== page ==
Seaside Towns Out of Season Day Thirteen: Family, Babies and the Human Satnav

After the excitement of the last couple of weeks today was a rest and relaxation day at Mareseybabes and Spamhead’s 5* Hotel (AKA mum and dad’s house/my childhood home.)

It’s always lovely to spend time at this ‘hotel’. It’s nearly fifty years since I last lived here but the sound of the birds singing in the garden still reminds me of the day we first moved in. The excitement of coming home from school to a different house and a bedroom with a window in TWO adjacent walls is a memory I hope I never lose. Even then, as a little eleven year old I loved solitary pursuits such as reading, drawing and writing. To be ensconced in my room, sat on the yellow candlewick bedspread with the radio playing and a plentiful supply of books, paper and pens was heaven. If I had chocolate my life was complete.

I still have the diaries that were secretly written (one with a tiny lock and key, totally superfluous when I read what I wrote) and the drawings and scribbled notes – poems, stories, plays that made up my life. Somewhere I have the reel to reel tapes of the interviews I did with my best friend (still my best friend today despite half a century of lives that went off in totally different directions) where we giggled and spluttered our way through chats on boys and pop groups, make up and fashion. I don’t suppose there would be any way of playing them now but it would be good to try.

Back to reality, and an invite from my brother and his wife to come and see the twin grandbabies they were looking after for the day.

I offered to drive but soon realised that Sally Satnav was a dream car companion compared to my mum. Before we had gone five yards I was being redirected, and if I thought Sally Satnav veered towards panic, she had nothing on Mary, who spent the whole journey warning me about red lights and approaching cars, with a foot pressing down on an imaginary brake at regular intervals. How I managed that thousand mile road trip without my eighty eight year old mum by my side for driving advice I shall never know.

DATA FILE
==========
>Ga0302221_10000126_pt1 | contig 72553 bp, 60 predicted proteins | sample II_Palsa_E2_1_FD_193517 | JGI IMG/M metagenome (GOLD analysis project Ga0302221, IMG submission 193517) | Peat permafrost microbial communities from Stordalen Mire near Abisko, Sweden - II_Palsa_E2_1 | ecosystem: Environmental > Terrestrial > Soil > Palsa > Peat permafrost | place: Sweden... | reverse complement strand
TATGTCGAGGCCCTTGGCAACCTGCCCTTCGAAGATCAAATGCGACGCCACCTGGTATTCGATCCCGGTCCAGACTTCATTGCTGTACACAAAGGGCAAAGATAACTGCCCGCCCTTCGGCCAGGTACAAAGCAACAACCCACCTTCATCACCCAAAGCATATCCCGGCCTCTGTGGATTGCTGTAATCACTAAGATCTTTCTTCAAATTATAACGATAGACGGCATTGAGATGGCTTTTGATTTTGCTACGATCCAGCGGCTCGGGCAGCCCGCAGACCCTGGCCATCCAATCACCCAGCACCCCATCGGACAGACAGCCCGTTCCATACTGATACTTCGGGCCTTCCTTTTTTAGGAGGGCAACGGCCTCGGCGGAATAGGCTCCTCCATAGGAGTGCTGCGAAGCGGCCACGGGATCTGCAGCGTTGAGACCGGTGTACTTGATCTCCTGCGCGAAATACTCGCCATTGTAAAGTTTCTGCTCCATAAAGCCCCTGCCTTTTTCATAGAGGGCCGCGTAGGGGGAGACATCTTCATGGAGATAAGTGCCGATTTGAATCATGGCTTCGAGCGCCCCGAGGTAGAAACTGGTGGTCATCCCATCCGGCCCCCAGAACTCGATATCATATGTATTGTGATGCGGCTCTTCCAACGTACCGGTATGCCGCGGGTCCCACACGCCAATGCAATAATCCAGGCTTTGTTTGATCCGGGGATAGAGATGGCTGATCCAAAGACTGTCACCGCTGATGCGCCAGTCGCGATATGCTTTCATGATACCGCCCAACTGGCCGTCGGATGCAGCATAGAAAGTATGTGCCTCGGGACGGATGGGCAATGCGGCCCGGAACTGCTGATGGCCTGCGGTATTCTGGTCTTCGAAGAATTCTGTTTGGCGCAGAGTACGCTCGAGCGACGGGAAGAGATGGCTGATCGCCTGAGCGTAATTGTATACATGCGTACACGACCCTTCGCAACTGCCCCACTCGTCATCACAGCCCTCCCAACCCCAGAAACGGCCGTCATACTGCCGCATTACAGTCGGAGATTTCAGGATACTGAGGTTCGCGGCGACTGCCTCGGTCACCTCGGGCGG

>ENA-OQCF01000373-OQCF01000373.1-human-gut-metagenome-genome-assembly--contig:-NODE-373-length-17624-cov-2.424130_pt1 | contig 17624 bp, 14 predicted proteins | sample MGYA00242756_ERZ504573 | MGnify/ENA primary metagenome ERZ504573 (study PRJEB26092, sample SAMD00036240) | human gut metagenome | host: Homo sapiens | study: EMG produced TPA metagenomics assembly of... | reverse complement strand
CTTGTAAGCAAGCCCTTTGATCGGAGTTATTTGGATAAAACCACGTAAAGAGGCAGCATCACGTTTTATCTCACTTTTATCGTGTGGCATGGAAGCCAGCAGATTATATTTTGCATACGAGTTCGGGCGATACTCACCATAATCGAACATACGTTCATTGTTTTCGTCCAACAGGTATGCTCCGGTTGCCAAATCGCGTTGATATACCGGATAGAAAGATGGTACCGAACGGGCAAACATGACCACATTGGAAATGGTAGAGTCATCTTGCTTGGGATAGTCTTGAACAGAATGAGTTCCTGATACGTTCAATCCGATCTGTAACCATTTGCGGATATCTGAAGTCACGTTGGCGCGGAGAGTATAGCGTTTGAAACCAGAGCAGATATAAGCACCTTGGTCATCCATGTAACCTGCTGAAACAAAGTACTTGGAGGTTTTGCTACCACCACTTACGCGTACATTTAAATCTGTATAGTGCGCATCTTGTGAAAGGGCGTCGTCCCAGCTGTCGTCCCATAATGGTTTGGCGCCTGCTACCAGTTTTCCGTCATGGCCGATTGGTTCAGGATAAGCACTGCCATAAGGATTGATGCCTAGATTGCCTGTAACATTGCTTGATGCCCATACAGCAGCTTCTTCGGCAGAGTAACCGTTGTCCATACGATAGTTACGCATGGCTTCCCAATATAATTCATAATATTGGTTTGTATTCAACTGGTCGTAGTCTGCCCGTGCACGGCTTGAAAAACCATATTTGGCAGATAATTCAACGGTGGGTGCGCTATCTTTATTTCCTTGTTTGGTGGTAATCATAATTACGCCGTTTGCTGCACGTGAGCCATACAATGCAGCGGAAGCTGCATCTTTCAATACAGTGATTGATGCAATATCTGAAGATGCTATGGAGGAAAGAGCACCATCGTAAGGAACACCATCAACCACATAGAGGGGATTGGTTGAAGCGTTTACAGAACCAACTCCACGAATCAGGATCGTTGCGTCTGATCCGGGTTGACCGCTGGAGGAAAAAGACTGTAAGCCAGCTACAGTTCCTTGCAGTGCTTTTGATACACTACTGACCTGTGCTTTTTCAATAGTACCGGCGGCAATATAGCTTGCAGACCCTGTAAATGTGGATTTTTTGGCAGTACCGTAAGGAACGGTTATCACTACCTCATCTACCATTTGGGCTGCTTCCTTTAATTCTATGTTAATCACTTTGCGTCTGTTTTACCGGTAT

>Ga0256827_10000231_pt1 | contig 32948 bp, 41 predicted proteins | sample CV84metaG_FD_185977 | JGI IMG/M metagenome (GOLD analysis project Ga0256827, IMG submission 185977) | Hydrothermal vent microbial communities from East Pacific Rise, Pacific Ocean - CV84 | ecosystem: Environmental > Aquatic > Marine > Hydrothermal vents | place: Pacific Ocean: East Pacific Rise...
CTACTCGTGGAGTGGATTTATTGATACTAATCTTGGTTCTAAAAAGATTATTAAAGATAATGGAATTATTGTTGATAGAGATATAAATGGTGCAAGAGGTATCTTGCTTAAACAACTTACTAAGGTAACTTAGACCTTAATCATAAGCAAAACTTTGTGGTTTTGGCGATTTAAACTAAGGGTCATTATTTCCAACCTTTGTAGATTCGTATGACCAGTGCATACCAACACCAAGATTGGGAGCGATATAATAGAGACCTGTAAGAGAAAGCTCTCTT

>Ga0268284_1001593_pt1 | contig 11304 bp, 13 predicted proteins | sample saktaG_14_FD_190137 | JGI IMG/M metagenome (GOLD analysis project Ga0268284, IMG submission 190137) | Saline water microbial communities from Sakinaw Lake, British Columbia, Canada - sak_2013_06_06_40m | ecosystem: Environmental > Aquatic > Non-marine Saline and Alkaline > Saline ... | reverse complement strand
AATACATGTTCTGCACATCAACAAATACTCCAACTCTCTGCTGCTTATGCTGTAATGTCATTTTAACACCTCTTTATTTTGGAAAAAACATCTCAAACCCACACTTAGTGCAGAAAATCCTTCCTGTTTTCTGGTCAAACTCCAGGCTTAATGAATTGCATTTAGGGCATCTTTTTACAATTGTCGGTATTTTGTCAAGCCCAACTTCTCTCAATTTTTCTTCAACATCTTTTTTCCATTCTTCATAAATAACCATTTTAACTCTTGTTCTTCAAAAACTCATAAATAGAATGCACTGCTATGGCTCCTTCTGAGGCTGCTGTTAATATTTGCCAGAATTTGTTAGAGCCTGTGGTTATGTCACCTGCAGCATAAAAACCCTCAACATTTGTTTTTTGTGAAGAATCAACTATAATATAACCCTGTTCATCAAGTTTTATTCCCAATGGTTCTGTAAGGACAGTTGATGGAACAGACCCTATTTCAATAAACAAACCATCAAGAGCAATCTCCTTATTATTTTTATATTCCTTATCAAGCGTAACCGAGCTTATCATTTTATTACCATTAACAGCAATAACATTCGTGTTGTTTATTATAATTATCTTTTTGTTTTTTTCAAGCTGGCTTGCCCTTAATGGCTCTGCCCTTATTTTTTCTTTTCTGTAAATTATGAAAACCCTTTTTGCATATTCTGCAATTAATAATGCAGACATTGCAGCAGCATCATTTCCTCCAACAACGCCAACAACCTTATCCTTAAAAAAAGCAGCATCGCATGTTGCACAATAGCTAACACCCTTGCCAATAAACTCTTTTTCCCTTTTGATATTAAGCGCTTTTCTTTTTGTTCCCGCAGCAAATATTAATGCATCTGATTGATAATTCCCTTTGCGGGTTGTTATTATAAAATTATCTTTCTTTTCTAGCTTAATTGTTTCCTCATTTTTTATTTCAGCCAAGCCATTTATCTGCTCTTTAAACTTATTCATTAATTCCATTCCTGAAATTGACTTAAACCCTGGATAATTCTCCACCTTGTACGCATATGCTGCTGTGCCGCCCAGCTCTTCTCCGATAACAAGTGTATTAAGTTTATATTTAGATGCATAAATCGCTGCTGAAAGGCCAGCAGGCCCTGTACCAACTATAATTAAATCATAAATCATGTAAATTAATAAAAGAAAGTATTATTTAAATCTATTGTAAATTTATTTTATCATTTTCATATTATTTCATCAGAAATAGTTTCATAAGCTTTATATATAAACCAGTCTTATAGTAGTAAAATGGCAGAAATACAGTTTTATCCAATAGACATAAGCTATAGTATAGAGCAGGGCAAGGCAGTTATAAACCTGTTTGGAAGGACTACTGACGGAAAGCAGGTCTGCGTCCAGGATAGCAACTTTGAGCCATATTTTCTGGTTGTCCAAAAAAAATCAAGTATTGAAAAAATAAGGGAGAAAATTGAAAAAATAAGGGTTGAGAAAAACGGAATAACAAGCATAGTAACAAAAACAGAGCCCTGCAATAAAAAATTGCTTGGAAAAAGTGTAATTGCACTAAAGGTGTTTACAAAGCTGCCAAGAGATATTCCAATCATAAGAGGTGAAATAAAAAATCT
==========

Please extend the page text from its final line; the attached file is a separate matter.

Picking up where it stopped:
Despite all hazards we arrived in one piece and were greeted by Geoff and Cathy at the door, a crying baby apiece. We had cuddles, gave bottles, oohed and aahed, soothed and smiled, danced with them to Queen, then, thinking (despite their undeniable cuddly cuteness) how glad I was that those days are over, we left as we’d arrived – Geoff and Cathy at the door, a baby apiece.

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Ignoring mum’s ‘Whoops!’ as I backed out of the drive and off the kerb, we set off to Baskerville’s for lunch.

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A three hour sleep on the sofa this afternoon, a home cooked meal of fillet steak and a visit from my lovely niece, Lynda (with hilarious teaching tales) all combined to recharge my batteries.

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Tomorrow, I’m saying goodbye to all my London family, and (no doubt weighed down with enough food to keep me going for weeks) heading back up north to the Blackpool clan. I can’t wait for cuddles with all my favourite grandchildren. And the husband if he’s lucky…